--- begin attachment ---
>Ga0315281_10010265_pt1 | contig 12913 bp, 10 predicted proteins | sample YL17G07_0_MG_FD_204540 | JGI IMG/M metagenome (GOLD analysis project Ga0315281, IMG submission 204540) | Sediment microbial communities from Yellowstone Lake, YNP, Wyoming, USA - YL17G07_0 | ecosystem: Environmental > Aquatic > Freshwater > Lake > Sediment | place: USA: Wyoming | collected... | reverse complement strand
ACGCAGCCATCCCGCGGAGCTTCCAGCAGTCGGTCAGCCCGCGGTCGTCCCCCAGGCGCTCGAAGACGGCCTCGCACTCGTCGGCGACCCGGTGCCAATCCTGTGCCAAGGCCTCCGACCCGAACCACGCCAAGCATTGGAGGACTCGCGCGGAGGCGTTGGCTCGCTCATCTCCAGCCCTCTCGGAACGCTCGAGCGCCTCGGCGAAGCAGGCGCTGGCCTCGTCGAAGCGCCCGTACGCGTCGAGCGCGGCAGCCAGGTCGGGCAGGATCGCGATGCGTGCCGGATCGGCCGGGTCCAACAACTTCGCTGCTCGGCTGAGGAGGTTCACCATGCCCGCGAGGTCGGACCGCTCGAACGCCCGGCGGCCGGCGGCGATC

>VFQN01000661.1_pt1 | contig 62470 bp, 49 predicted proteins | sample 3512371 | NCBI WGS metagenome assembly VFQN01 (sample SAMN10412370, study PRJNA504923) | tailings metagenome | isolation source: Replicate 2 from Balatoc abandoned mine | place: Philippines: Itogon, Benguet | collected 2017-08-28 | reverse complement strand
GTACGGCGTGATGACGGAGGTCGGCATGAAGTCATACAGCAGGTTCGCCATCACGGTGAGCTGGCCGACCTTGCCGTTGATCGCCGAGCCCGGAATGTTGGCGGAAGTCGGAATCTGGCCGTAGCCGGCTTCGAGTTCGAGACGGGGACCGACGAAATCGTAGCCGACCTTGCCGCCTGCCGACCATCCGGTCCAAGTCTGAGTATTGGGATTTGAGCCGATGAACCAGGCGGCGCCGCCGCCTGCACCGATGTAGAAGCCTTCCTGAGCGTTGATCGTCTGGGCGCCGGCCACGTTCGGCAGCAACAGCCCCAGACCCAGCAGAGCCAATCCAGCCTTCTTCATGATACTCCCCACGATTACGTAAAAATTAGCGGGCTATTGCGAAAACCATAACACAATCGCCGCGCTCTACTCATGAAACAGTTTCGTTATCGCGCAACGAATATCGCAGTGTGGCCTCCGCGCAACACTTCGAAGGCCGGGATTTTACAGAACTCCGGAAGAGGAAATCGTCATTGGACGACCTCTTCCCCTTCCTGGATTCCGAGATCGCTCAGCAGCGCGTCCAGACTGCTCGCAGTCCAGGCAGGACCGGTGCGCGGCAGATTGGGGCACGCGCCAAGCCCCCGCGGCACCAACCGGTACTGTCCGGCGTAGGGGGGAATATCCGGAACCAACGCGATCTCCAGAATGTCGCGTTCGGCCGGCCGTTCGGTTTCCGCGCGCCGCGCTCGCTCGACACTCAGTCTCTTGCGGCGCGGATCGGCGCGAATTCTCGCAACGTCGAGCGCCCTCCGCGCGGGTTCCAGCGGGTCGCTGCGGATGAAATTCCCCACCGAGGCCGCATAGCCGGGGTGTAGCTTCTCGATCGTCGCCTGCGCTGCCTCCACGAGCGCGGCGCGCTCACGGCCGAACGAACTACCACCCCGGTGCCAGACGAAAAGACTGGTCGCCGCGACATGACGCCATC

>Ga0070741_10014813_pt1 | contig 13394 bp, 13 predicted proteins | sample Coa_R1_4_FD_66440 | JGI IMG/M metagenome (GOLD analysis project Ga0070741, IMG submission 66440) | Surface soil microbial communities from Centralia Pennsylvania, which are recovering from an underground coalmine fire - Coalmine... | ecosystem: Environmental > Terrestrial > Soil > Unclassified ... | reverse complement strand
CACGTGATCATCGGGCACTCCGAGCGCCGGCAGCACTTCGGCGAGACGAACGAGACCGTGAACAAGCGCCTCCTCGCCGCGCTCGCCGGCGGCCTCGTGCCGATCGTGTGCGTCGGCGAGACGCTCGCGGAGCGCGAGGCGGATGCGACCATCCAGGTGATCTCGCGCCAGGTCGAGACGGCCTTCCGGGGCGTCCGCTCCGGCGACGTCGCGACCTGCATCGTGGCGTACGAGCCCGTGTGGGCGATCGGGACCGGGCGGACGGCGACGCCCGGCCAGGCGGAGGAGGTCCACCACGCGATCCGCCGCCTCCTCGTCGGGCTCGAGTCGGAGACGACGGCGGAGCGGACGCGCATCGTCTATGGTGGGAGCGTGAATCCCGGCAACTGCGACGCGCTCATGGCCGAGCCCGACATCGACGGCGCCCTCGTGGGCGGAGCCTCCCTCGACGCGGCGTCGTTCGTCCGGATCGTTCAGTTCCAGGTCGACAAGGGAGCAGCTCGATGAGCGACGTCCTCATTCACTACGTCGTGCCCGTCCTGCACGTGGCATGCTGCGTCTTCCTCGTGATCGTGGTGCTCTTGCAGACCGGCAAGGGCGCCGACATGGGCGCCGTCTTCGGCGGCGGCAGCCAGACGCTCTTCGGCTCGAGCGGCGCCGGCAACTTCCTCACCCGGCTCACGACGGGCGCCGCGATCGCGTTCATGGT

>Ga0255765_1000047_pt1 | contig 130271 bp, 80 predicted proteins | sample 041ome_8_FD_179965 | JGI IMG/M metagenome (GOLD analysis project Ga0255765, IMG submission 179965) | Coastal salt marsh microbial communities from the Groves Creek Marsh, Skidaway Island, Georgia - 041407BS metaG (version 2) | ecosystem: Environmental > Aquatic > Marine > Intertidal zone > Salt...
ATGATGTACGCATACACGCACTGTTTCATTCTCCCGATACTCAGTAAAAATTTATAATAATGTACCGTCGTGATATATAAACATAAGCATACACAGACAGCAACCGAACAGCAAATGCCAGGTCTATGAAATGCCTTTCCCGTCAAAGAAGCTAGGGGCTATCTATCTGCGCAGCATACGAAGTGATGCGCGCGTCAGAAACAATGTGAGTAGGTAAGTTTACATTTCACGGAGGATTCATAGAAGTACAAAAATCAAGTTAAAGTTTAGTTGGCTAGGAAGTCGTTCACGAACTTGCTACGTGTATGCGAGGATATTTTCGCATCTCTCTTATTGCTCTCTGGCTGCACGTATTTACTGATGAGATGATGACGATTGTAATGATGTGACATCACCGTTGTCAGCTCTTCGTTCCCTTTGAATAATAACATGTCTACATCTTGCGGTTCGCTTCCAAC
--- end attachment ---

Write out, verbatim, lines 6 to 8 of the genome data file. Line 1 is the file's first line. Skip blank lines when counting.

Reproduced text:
CACGTGATCATCGGGCACTCCGAGCGCCGGCAGCACTTCGGCGAGACGAACGAGACCGTGAACAAGCGCCTCCTCGCCGCGCTCGCCGGCGGCCTCGTGCCGATCGTGTGCGTCGGCGAGACGCTCGCGGAGCGCGAGGCGGATGCGACCATCCAGGTGATCTCGCGCCAGGTCGAGACGGCCTTCCGGGGCGTCCGCTCCGGCGACGTCGCGACCTGCATCGTGGCGTACGAGCCCGTGTGGGCGATCGGGACCGGGCGGACGGCGACGCCCGGCCAGGCGGAGGAGGTCCACCACGCGATCCGCCGCCTCCTCGTCGGGCTCGAGTCGGAGACGACGGCGGAGCGGACGCGCATCGTCTATGGTGGGAGCGTGAATCCCGGCAACTGCGACGCGCTCATGGCCGAGCCCGACATCGACGGCGCCCTCGTGGGCGGAGCCTCCCTCGACGCGGCGTCGTTCGTCCGGATCGTTCAGTTCCAGGTCGACAAGGGAGCAGCTCGATGAGCGACGTCCTCATTCACTACGTCGTGCCCGTCCTGCACGTGGCATGCTGCGTCTTCCTCGTGATCGTGGTGCTCTTGCAGACCGGCAAGGGCGCCGACATGGGCGCCGTCTTCGGCGGCGGCAGCCAGACGCTCTTCGGCTCGAGCGGCGCCGGCAACTTCCTCACCCGGCTCACGACGGGCGCCGCGATCGCGTTCATGGT

>Ga0255765_1000047_pt1 | contig 130271 bp, 80 predicted proteins | sample 041ome_8_FD_179965 | JGI IMG/M metagenome (GOLD analysis project Ga0255765, IMG submission 179965) | Coastal salt marsh microbial communities from the Groves Creek Marsh, Skidaway Island, Georgia - 041407BS metaG (version 2) | ecosystem: Environmental > Aquatic > Marine > Intertidal zone > Salt...
ATGATGTACGCATACACGCACTGTTTCATTCTCCCGATACTCAGTAAAAATTTATAATAATGTACCGTCGTGATATATAAACATAAGCATACACAGACAGCAACCGAACAGCAAATGCCAGGTCTATGAAATGCCTTTCCCGTCAAAGAAGCTAGGGGCTATCTATCTGCGCAGCATACGAAGTGATGCGCGCGTCAGAAACAATGTGAGTAGGTAAGTTTACATTTCACGGAGGATTCATAGAAGTACAAAAATCAAGTTAAAGTTTAGTTGGCTAGGAAGTCGTTCACGAACTTGCTACGTGTATGCGAGGATATTTTCGCATCTCTCTTATTGCTCTCTGGCTGCACGTATTTACTGATGAGATGATGACGATTGTAATGATGTGACATCACCGTTGTCAGCTCTTCGTTCCCTTTGAATAATAACATGTCTACATCTTGCGGTTCGCTTCCAAC